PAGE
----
Washington optimistic after encouraging output results

In the second quarter of 2009 the US drop in GDP was 1 percent, better than previous forecasts of a 1.5 percent contraction. The result further increases hopes that the US economy is showing signs of recovery.


AFP - The US economy stayed on a path of recovery from its deep recession as output shrank at an unrevised 1.0 percent annual pace in the second quarter, the government said Thursday.

The figure for gross domestic product was better than expected by analysts, who had forecast a revision showing a 1.5 percent pace of decline.

The Commerce Department figures reflect an easing of the deep recession that led to a 6.4 percent pace of decline in the first quarter.

"The small overall decline provides additional confirmation that the recession is winding down and can be expected to end shortly," said Ed Friedman at Moody's

The revised report showed a drop of 1.0 percent in consumer spending, the main driver of economic activity, instead of the prior estimate of a 1.2 percent decline.

Motor vehicle output added 0.20 percentage points to the GDP after subtracting 1.69 percentage points from the first-quarter change.

Federal government spending increased 11.0 percent in the second quarter, in contrast to a decrease of 4.3 percent in the first.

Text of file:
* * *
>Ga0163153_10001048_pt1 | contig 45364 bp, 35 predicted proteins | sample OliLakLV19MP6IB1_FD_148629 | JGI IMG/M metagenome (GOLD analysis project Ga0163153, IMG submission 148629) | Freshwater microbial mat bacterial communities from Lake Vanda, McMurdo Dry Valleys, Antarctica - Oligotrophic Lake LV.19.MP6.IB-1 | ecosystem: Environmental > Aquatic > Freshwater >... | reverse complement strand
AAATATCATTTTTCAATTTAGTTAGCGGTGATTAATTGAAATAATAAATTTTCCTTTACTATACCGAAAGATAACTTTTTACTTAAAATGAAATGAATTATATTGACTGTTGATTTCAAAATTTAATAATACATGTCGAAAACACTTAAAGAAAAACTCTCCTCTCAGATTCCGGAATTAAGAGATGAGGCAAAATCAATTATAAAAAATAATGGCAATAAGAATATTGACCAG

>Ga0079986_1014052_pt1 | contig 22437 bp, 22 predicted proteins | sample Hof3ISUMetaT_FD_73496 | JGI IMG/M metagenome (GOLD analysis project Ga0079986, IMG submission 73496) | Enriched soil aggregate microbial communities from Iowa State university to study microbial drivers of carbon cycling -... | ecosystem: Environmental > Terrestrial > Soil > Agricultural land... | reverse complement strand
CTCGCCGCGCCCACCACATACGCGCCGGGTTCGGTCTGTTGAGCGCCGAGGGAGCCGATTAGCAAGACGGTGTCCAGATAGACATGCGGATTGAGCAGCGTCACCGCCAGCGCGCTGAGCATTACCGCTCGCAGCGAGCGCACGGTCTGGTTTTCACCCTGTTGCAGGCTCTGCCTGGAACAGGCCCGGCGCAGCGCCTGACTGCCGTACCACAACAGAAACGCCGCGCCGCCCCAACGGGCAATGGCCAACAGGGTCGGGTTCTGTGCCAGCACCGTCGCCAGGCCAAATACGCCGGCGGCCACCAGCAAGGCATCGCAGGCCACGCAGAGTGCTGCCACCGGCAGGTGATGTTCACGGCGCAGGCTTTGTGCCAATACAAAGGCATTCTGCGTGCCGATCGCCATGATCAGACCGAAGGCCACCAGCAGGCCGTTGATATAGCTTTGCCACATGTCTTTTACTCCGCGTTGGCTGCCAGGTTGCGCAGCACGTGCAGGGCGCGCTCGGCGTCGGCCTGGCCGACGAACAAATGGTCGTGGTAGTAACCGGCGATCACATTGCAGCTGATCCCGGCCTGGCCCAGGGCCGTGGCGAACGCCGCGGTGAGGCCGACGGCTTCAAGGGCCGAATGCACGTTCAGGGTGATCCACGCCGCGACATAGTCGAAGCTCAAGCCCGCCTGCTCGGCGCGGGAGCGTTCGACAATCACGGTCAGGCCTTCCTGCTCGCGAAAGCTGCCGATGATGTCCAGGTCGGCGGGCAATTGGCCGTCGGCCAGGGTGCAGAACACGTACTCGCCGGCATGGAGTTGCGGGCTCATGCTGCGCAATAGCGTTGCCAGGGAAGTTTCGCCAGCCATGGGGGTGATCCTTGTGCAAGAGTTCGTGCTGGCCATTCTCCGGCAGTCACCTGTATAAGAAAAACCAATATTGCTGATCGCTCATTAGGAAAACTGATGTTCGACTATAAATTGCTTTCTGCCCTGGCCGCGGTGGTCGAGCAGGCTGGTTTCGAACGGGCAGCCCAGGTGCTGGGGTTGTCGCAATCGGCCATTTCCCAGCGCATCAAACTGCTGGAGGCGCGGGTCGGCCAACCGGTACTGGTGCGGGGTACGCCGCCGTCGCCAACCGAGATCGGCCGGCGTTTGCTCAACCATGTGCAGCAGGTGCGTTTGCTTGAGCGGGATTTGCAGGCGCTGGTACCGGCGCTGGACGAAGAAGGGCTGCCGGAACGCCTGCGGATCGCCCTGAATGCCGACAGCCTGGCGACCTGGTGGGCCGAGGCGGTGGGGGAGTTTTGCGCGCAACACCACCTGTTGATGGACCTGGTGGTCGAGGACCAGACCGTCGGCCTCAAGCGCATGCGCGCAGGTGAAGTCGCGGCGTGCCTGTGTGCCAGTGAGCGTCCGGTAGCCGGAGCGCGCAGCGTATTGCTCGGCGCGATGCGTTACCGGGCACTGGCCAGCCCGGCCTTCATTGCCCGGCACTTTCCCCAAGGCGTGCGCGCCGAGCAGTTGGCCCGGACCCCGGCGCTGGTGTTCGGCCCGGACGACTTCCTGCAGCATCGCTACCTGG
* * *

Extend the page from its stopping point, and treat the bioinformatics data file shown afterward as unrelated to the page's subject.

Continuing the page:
The housing sector remained a drag on the economy, with real residential fixed investment falling 22.8 percent, compared with a decrease of 38.2 percent in the prior quarter.

Exports fell 5.0 percent while imports decreased 15.1 percent -- a phenomenon that contributes to GDP because it means more production is domestic based.

A big drawdown in inventories subtracted from growth, although economists say this opens the way for increased activity because businesses will need to rebuild stockpiles.

The change in inventories subtracted 1.39 percentage points from second-quarter GDP, after taking away 2.36 percentage points in the first quarter.

"Bigger inventory drop paves way for grater output expansion," said Robert Brusca at FAO Economics.

Real final sales of domestic product -- a key reading of economic activity that strips out inventory adjustments -- showed a 0.4 percent drop in the second quarter, revised from last month's estimate of a 0.2 percent decline.

A separate report showed modest improvement in the critical labor market. New claims for US unemployment benefits dipped over the past week to 570,000 from the previous week's revised figure of 580,000, the Labor Department said.

The four-week moving average, which smooths out week-to-week volatility, was 565,250, a decrease of 4,750 from the previous week's revised average of 571,000.

The total number of Americans receiving unemployment benefits also fell.

According to the department, the number for seasonally adjusted insured unemployment or continuing claims during the week ending August 15 was 6.133 million, a decrease of 119,000 from the preceding week's revised level of 6.252 million.

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